If Helen of Troy was the face that launched a thousand ships then the Nissan Qashqai could perhaps be billed as the car which launched a thousand crossovers.
Okay, maybe a thousand might be a bit of an exaggeration, but the Qashqai could certainly be hailed as the car which got the crossover ball rolling.
It served as the blueprint for all the scaled-down SUVs that have burst on to the scene since its arrival more than ten years ago.
Essentially people can't get enough of crossovers, which are now available in all manner of shapes and sizes, and every mainstream car maker is churning them out for all they're worth.
Before the Qashqai a crossover was something slightly different - an estate car that served as a halfway house between a conventional estate and an SUV. They had ever so slightly elevated ride height, more rugged looks and more often than not four-wheel drive.
But latterly the term has come to encompass the plethora of modern day vehicles that are characterised by SUV styling, without necessarily being an SUV.
It was Nissan who paved the way into this brave new world - announcing plans for a range of SUV-inspired vehicles big and small.
I recall reading about it - pre-Qashqai - and thinking it sounded an interesting prospect, if a tad strange.
Anyway, the rest as they say is history and the Qashqai went on to become the genre-defining model for this new classification of vehicle.
The Qashqai has evolved considerably since then, but like all success stories it has stuck pretty closely to its original brief as a family car that looks like an SUV.
Its distinguishing features are added ride height and the chunky styling clues that define an SUV. With that comes inherent practicality.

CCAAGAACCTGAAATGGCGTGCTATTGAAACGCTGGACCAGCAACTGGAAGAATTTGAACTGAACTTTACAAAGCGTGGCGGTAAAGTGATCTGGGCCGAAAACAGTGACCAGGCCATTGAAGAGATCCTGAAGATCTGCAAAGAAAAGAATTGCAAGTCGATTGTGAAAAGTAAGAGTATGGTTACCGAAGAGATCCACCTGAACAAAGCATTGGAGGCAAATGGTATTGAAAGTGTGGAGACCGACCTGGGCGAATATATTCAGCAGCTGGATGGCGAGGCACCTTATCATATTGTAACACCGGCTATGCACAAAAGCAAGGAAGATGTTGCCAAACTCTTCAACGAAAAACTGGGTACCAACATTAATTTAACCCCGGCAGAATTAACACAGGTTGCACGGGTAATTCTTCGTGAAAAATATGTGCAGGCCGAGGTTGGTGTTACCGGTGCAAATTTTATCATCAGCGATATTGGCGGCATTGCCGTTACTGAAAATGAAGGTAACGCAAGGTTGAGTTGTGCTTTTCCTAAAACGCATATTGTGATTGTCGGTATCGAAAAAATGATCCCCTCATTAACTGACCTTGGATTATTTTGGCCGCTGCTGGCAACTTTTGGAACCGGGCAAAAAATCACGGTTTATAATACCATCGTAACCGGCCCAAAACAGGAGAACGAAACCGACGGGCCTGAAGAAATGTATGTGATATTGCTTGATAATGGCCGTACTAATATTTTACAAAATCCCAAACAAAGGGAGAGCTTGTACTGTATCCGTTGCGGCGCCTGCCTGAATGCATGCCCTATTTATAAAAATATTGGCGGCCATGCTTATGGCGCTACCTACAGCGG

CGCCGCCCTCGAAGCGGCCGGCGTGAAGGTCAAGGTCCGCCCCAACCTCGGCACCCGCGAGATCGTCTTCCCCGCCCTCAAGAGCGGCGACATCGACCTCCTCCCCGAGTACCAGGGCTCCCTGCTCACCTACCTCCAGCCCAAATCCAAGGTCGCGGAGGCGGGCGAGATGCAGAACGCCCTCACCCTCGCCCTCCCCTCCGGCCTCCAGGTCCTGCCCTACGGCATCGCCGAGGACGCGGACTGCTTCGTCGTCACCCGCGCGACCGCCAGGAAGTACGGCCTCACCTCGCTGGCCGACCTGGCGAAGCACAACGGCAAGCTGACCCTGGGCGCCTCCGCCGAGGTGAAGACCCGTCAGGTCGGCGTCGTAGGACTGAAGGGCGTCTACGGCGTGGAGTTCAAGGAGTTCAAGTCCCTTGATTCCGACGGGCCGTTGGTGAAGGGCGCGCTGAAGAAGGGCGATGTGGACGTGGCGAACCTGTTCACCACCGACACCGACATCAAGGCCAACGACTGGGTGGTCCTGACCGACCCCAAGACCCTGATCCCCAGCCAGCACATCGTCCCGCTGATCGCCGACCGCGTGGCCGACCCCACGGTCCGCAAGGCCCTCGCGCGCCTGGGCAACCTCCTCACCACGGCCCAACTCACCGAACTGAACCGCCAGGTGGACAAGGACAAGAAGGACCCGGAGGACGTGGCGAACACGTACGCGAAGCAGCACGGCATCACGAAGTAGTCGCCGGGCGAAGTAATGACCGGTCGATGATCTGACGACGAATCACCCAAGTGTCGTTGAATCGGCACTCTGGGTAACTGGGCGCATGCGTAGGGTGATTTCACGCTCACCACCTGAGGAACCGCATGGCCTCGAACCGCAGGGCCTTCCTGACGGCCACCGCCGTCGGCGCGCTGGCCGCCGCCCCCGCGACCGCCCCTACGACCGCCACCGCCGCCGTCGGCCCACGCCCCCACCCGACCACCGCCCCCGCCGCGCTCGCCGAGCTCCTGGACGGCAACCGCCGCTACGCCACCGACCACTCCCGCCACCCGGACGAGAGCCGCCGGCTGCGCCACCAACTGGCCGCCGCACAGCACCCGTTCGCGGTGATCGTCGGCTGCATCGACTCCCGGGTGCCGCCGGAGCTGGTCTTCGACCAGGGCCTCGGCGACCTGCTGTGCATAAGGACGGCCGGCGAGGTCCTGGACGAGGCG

Put all these together and its easy to see why crossovers, or compact and mid-sized SUVs as they are also commonly known, have proved so popular.
The second generation version of the Qashqai underwent a hefty mid-life makeover in 2017 and changes have followed since then, the latest being the addition of a new petrol engine.
The 1.3 DIG-T engine replaces 1.2 and 1.4-litre petrol units and offers more power, better economy and lower emissions than both.
It is available in two power guises - delivering either 140ps or 160ps.
As one might expect the lower powered variant offers better economy at the expense of performance and vice versa.
This car was fitted with the 160ps engine, which will take the Qashqai from 0-62mph in 8.9 seconds and offers economy on the combined cycle of 49.6mpg.
The 140ps variant completes the 0-62mph sprint in a little over 10 seconds and has an overall economy figure of 53.2mpg.
Emission figures are 130g/km for the 160ps and 121g/km for the 140ps.
The Renault-Nissan alliance have done a great job with the new engine, which is super-smooth and refined.
This was a Tekna model, which sits near the top of the range and is only topped by the Tekna+.
It helps make for a decent drive in a vehicle which is definitely more car-like than SUV-like.
There's minimal pitch and role and the ride quality is noticeably comfortable.
On the inside the Qashqai has definitely become plusher and more premium in character over the years.
That's in line with automotive trends but Nissan have made notably big strides in this regard.
There's plenty of up to the minute tech, including a 7in touchscreen navigation and entertainment system which is excellent and wonderfully easy to use.
The spacious cabin is another big Qashqai bonus, as is the 403-litre boot, which expands to 1,958 with the rear seats folded.